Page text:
This may mean starting with a few minutes of gentle stretching and gradually building up the time you spend doing this each day. Walking or water-based exercises are both good forms of exercise to start with. Another type of exercise that can have positive effects for some people with fibromyalgia is t’ai chi. This is a low-impact, meditative form of exercise.

    Whatever you choose to do, aim to do at least 30 minutes of moderate intensity exercise, five days a week.

    Talking therapy

    A talking therapy called cognitive behavioural therapy (CBT) may help if you have fibromyalgia. It helps to challenge negative thoughts, feelings and behaviours and how you manage pain.


    You may find over-the-counter painkillers, such as paracetamol and ibuprofen, helpful for relieving pain caused by fibromyalgia. However, these aren’t effective for everyone and your GP may refer you to a pain clinic for stronger pain medicine, such as tramadol. This is a type of medicine called an opioid.

    Other types of medicine, such as pregabalin and gabapentin, may help with both pain and tiredness. These medicines work by blocking the overactivity of nerve cells involved in transmitting pain. You will need a prescription from your GP for these.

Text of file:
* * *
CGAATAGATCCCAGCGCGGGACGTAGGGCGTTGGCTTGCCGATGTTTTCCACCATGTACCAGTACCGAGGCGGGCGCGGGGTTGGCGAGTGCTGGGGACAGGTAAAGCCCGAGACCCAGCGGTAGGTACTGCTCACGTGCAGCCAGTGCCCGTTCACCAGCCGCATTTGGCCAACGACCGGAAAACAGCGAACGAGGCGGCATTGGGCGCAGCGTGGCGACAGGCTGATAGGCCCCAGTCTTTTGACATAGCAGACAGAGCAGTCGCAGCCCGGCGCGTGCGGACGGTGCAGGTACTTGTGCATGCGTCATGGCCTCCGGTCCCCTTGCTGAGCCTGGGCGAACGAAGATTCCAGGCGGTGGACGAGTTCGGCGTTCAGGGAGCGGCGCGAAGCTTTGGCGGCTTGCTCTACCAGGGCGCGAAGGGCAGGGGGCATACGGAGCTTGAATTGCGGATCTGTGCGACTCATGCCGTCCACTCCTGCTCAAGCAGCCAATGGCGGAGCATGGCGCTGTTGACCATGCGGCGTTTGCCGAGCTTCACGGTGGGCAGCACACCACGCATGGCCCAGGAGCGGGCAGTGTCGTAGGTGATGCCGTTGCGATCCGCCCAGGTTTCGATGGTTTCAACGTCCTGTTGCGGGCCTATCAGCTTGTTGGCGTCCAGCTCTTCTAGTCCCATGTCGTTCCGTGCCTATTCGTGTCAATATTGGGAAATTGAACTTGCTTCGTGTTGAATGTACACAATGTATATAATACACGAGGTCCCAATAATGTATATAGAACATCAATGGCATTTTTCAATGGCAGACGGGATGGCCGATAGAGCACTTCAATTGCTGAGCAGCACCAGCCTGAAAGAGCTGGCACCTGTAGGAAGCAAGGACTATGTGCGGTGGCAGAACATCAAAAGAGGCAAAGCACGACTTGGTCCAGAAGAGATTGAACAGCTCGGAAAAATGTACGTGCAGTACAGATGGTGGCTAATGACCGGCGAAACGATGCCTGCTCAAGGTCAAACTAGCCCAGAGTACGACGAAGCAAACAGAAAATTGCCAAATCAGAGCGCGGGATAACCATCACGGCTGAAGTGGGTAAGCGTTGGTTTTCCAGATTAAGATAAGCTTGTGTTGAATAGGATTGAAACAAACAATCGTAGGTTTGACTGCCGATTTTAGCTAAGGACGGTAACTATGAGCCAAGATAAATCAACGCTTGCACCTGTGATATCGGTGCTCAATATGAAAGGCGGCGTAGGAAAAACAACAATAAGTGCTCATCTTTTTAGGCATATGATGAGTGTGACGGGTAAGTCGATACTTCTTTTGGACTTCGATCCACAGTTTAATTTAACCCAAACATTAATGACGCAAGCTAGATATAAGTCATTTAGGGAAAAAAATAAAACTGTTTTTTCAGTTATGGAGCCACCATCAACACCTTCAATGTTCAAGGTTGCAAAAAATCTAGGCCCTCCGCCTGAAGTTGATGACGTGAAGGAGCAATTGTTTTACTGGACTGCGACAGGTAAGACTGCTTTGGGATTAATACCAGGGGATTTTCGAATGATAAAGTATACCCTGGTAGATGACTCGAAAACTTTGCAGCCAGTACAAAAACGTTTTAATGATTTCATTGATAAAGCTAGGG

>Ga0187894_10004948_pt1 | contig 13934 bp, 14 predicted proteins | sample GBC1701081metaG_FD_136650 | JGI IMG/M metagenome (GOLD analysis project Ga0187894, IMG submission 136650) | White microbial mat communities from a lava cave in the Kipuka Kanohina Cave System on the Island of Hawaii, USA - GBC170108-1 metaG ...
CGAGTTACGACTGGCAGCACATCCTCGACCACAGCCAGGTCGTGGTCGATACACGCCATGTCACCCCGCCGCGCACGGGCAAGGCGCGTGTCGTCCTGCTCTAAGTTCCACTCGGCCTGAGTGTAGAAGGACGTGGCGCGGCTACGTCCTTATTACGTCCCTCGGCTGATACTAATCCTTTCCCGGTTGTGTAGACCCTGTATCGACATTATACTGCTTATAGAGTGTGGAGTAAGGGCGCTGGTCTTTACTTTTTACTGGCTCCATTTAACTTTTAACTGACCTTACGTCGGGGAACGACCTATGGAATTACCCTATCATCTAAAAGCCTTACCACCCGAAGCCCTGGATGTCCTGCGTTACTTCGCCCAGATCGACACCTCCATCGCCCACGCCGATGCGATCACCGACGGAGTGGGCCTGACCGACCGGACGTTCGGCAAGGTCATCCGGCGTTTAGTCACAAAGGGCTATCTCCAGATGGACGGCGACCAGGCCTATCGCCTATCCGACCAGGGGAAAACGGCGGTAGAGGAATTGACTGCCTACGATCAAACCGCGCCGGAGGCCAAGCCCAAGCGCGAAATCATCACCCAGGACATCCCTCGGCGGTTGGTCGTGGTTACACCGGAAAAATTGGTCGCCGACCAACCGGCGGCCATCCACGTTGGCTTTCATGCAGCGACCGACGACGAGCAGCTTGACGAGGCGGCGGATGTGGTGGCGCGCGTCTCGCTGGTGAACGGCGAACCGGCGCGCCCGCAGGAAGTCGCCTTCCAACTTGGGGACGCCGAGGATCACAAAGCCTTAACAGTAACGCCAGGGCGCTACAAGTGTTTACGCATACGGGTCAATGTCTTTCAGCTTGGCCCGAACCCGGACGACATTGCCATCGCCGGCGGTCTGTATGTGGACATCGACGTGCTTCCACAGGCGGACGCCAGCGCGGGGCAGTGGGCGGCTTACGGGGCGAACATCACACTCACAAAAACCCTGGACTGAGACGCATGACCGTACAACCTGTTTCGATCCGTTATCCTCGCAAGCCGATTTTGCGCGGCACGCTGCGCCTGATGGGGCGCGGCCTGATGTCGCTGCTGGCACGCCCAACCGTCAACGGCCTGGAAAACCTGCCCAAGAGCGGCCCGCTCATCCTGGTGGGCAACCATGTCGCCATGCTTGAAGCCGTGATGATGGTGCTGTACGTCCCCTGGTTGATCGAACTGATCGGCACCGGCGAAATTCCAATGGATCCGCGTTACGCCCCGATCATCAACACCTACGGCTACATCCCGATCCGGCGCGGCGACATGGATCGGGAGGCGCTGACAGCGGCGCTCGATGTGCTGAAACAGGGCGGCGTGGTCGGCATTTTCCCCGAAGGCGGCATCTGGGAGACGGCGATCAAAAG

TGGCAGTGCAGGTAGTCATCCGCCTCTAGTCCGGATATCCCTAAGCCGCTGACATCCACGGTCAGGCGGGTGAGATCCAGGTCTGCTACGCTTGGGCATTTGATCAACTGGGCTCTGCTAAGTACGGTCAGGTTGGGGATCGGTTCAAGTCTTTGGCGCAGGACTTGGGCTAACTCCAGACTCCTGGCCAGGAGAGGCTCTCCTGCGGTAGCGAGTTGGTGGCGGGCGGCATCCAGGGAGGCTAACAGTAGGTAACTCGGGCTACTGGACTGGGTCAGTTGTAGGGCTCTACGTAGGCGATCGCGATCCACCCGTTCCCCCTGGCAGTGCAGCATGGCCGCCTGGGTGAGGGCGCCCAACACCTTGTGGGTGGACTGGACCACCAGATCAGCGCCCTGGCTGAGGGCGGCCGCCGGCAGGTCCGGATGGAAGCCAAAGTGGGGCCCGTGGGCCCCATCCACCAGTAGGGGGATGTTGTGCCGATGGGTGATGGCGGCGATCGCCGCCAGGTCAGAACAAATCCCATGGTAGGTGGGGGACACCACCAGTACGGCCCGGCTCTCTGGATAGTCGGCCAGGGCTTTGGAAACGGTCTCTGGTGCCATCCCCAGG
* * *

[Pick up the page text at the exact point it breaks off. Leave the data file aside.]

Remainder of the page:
You may be prescribed a low dose of an antidepressant, for example amitriptyline or fluoxetine. The nerve cells involved in transmitting pain are the same as those involved in depression. Antidepressants block the action of these and will therefore help to control pain from fibromyalgia. Some antidepressants can also improve your sleep.

    Always ask your GP for advice and read the patient information leaflet that comes with your medicine.

  • Causes Causes of fibromyalgia

    The exact reasons why you may develop fibromyalgia aren't fully understood at present. A number of theories are currently being investigated to try to pinpoint the cause so that effective treatments can be developed.

    Researchers have found that people with fibromyalgia have high levels of certain pain chemicals in their nervous system. They also have low levels of chemicals that can damp down a pain response. For these reasons it seems possible that, if you have fibromyalgia, you have a heightened sense of pain that lasts longer than usual.